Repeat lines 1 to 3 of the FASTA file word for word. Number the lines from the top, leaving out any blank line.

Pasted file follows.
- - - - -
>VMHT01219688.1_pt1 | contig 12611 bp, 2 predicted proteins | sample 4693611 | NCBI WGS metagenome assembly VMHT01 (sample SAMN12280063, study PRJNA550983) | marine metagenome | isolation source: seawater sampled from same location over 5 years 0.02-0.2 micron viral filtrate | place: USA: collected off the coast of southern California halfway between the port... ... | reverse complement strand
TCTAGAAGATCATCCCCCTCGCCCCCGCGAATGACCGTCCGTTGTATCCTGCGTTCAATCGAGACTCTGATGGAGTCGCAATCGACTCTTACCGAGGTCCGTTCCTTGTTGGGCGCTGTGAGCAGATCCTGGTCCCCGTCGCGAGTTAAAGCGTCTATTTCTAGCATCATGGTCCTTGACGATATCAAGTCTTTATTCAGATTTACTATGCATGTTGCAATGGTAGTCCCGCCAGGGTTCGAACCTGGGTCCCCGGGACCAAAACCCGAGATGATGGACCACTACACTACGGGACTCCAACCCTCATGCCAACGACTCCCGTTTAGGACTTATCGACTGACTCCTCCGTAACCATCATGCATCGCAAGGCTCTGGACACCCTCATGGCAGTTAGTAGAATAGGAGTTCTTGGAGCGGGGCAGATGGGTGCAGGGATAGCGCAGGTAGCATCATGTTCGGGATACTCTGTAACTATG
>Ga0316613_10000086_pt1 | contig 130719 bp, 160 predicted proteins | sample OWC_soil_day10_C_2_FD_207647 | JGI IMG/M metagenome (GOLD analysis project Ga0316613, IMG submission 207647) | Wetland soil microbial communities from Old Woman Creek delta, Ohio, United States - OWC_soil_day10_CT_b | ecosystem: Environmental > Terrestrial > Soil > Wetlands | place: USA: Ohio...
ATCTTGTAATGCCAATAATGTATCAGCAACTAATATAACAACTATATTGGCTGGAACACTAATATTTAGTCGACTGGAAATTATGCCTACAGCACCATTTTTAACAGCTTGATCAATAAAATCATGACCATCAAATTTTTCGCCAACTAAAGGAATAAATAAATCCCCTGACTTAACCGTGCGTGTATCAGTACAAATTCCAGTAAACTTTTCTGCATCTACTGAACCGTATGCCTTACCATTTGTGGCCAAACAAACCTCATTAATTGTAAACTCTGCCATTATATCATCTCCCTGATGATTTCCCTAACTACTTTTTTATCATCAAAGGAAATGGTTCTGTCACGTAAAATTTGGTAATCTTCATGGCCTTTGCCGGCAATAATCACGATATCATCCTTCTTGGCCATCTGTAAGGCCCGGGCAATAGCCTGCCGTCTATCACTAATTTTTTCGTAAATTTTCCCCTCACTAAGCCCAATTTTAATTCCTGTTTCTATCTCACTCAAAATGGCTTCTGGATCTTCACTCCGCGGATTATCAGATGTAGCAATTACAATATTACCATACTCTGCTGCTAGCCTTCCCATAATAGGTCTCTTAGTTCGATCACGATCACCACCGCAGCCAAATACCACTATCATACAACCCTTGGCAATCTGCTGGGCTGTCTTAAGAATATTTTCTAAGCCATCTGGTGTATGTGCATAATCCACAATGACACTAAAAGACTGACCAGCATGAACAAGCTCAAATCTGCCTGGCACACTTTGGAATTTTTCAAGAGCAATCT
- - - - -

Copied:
>VMHT01219688.1_pt1 | contig 12611 bp, 2 predicted proteins | sample 4693611 | NCBI WGS metagenome assembly VMHT01 (sample SAMN12280063, study PRJNA550983) | marine metagenome | isolation source: seawater sampled from same location over 5 years 0.02-0.2 micron viral filtrate | place: USA: collected off the coast of southern California halfway between the port... ... | reverse complement strand
TCTAGAAGATCATCCCCCTCGCCCCCGCGAATGACCGTCCGTTGTATCCTGCGTTCAATCGAGACTCTGATGGAGTCGCAATCGACTCTTACCGAGGTCCGTTCCTTGTTGGGCGCTGTGAGCAGATCCTGGTCCCCGTCGCGAGTTAAAGCGTCTATTTCTAGCATCATGGTCCTTGACGATATCAAGTCTTTATTCAGATTTACTATGCATGTTGCAATGGTAGTCCCGCCAGGGTTCGAACCTGGGTCCCCGGGACCAAAACCCGAGATGATGGACCACTACACTACGGGACTCCAACCCTCATGCCAACGACTCCCGTTTAGGACTTATCGACTGACTCCTCCGTAACCATCATGCATCGCAAGGCTCTGGACACCCTCATGGCAGTTAGTAGAATAGGAGTTCTTGGAGCGGGGCAGATGGGTGCAGGGATAGCGCAGGTAGCATCATGTTCGGGATACTCTGTAACTATG
>Ga0316613_10000086_pt1 | contig 130719 bp, 160 predicted proteins | sample OWC_soil_day10_C_2_FD_207647 | JGI IMG/M metagenome (GOLD analysis project Ga0316613, IMG submission 207647) | Wetland soil microbial communities from Old Woman Creek delta, Ohio, United States - OWC_soil_day10_CT_b | ecosystem: Environmental > Terrestrial > Soil > Wetlands | place: USA: Ohio...